Savings and CD Rate Update - May 6, 2013
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Savings and CD Rate Update - May 6, 2013

Savings rates continued their relentless march, like zombies in some horror movie, moving mindlessly lower and lower. Average one-year CD Rates dipped from 0.368% to 0.366% APY. Three year average CD rates dropped from 0.730% to 0.726% APY. Five year average CDs dropped to from 1.071% to 1.066% APY. The only good news on the savings front is that average online savings rates remained steady at 0.705% APY for the second week in a row. We remain on pace to see a sub 1% average APY on a 5 year CD rate by August or September.

This week brings more bad news for savers. Savings rates continued their relentless march, like zombies in some horror movie, moving mindlessly lower and lower. Average one-year CD Rates dipped from 0.368% to 0.366% APY. Three year average CD rates dropped from 0.730% to 0.726% APY. Five year average CDs dropped to from 1.071% to 1.066% APY. The only good news on the savings front is that average online savings rates remained steady at 0.705% APY for the second week in a row. We remain on pace to see a sub 1% average APY on a 5 year CD rate by August or September.

Last week we saw drops in the top nationally available CD rates for the 3 year and the 5 year term.

Local banks and credit unions often offer better rates (especially for CDs). For example, Share Plus Federal Savings Bank is offering a 2% APY 12-month CD. While it was initially available nationwide, it can now only be opened via the branch. Share Plus has branches in Texas, Kentucky, and California.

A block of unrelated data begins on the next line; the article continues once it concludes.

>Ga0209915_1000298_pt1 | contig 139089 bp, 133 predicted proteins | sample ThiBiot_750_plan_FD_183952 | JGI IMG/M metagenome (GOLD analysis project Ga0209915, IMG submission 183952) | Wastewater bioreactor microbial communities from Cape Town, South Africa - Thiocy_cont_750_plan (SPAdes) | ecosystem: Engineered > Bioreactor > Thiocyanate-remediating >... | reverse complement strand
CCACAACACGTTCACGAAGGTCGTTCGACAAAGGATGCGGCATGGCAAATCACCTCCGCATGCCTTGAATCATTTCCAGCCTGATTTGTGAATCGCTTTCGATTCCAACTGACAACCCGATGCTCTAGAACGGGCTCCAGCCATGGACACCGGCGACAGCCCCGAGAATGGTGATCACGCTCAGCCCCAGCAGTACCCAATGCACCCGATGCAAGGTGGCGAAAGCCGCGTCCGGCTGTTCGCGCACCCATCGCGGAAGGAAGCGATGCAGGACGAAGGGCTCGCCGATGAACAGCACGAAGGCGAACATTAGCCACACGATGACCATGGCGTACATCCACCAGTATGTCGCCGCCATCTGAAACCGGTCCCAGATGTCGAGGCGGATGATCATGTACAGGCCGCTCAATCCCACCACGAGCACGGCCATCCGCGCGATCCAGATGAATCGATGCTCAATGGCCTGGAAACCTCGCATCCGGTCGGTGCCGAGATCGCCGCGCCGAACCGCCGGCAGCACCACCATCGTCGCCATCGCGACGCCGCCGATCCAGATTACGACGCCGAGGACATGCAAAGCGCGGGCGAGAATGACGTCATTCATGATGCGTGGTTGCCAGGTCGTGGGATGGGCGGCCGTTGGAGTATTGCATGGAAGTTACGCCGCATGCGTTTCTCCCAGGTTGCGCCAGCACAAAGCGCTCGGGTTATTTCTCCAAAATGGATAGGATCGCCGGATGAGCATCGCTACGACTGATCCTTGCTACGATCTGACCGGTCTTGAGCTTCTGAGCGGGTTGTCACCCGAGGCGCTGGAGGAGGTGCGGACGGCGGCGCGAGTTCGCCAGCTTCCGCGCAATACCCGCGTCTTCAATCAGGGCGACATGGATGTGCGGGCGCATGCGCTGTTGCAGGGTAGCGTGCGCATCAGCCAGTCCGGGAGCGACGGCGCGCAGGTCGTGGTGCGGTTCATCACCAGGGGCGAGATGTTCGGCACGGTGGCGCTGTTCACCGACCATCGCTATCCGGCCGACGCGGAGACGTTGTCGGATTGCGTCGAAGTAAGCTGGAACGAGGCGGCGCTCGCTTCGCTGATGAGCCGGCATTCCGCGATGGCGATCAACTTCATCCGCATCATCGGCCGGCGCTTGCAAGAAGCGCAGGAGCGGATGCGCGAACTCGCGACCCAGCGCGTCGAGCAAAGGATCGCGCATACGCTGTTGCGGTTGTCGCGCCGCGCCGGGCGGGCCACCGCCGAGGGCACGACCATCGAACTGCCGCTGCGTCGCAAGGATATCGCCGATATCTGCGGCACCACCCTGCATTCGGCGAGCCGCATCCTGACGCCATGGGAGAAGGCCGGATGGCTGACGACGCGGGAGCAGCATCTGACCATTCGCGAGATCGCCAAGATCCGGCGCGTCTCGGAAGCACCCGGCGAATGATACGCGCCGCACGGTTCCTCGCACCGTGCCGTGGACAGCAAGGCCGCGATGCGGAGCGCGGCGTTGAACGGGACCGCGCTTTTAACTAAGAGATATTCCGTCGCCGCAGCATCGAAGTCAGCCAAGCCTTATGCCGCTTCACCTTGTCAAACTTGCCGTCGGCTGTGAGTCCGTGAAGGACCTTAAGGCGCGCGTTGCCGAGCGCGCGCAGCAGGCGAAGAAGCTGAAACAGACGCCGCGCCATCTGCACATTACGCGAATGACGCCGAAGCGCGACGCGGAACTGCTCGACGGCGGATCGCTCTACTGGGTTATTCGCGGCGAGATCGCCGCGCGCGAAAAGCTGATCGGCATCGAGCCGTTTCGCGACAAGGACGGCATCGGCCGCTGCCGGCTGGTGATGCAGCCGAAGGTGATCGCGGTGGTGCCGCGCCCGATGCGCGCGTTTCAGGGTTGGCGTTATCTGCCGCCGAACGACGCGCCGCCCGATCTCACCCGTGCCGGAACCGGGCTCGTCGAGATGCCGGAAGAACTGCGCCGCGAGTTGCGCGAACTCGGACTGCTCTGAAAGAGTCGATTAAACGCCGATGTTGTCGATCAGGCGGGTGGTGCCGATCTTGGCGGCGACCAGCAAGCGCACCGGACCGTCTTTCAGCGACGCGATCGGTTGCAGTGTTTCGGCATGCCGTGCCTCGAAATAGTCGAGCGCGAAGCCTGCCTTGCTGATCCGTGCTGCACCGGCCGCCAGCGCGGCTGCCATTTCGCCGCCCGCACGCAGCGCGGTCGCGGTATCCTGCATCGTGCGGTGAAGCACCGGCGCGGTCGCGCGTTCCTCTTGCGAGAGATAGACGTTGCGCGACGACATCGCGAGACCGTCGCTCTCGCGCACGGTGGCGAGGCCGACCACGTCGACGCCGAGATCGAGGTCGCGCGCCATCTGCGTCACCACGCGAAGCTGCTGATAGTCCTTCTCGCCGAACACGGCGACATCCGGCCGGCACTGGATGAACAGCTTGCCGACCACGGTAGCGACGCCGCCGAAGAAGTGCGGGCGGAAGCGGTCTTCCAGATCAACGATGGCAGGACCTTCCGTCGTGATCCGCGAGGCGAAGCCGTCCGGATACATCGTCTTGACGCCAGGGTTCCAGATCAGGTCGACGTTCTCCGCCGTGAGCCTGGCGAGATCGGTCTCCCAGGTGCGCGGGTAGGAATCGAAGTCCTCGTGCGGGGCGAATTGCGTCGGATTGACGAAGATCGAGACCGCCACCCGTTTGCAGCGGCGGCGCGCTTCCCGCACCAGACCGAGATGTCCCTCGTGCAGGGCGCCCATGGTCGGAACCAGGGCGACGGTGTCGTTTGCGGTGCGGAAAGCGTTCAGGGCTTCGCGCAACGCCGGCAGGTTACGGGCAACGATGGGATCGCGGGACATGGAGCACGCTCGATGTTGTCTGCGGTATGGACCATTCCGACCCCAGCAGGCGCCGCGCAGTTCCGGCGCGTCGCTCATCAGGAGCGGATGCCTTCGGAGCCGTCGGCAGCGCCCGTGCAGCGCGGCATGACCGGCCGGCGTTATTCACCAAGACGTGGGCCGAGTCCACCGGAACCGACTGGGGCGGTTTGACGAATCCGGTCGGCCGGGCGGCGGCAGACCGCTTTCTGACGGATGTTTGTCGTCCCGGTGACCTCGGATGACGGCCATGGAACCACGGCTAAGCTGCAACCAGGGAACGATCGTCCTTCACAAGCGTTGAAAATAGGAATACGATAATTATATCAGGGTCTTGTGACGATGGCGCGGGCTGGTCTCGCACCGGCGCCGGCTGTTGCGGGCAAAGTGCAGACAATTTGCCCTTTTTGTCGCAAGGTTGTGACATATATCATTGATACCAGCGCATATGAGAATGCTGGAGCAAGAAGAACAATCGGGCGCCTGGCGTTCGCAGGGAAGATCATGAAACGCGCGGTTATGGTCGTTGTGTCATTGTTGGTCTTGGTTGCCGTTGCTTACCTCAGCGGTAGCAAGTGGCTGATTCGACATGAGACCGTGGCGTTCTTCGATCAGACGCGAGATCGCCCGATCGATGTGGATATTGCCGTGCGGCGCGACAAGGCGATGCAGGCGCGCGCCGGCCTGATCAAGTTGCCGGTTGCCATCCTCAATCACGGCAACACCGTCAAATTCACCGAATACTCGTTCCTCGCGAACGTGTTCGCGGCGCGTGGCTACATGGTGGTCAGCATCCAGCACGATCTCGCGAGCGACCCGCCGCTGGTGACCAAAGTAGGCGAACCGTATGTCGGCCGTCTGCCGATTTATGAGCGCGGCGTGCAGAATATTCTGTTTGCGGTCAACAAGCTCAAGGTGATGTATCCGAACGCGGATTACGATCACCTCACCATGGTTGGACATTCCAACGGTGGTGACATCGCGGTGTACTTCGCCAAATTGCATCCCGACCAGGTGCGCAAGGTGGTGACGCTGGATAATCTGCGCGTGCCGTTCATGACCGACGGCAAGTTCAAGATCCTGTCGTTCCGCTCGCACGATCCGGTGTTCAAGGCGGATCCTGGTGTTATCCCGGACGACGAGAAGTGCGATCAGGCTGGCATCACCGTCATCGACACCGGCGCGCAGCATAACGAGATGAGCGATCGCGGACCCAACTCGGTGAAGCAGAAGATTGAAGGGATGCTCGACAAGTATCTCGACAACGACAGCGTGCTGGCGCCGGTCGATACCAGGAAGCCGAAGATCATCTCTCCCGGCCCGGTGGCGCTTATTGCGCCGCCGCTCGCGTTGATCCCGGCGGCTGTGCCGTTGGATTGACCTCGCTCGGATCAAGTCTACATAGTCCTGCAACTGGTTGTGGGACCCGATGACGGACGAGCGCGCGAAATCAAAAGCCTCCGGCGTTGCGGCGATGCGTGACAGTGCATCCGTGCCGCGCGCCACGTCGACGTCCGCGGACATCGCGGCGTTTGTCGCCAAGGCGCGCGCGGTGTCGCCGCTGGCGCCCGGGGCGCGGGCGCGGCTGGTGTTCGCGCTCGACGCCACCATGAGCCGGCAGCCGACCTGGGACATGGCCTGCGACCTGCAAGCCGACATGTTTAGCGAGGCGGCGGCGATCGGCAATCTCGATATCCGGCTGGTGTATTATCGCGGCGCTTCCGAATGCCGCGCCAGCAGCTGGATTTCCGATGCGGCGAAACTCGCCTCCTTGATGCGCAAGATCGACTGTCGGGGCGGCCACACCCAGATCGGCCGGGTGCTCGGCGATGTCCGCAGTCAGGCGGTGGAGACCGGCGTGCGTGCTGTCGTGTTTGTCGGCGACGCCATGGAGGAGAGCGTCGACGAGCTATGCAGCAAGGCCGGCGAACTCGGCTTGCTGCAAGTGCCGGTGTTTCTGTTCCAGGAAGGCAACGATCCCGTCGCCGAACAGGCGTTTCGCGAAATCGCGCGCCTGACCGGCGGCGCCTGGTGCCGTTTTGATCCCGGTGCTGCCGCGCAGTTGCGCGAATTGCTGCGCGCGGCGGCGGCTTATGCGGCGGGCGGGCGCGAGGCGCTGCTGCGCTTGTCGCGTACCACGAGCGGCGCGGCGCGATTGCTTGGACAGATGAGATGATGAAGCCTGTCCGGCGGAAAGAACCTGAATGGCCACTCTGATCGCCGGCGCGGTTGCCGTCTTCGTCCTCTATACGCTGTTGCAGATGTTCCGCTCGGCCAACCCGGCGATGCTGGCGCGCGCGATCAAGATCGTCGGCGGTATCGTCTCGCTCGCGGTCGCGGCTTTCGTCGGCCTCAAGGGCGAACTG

Check local CD rates in your area.

The chart below shows the trend in average rates since October 2012.

The difference in the rate of decline between online savings and CD rates can be viewed on the chart below, which shows the spread between online savings account rates and 12 month CDs. On average, online savings account rates pay 0.339 percentage points more than 1 year CDs, up from 0.23 percentage points more at the beginning of last year but down from the spread's high of 0.344 percentage points in late January.

Mortgage Rates

Mortgage rates, after rising for the last several months, dropped in the past few weeks. I've noticed individual banks lowering their mortgage rates by 25 to 50 percentage points. Savers' pain is borrowers gain. Rates came down because of signs that the economy was slowing and continued Fed efforts to push down long term rates. Strong employment numbers may help firm up mortgage rates going forward so buyers may be wise to lock in rates if they are planning to buy or refinance.

General rate environment

The economy had been looking soft, the Fed agreed to continue buying $85 billion per month in Treasuries to prop up the market, and then bam, the employment numbers come out. And they were pretty strong. Payrolls rose by 165,000, above most estimtes, and the unemployment rate fell to 7.5%. We are now just 1% above the number the Fed has given (6.5%) for when it will begin to ease monetary policy. In addition, last week the Labor Department reported that jobless claims fell by 18,000 to 324,000 in the week ended April 27, the lowest number in five years. Last week, we reported that housing was doing better. This week is good news on the jobless numbers.

I hurt my back three weeks ago and am working to get it better. But for every two steps forward I take, I take one step back. I feel better, go out, get more active, and then wham, I feel the pain and the muscle spasm. The central problem has still not healed. I think our economy is much the same way. We are slowly recovering, but for every piece couple of pieces of good news, there will still be bad. The fundamental problems with the economy are still there and while they may be healing, they still aren't completely better.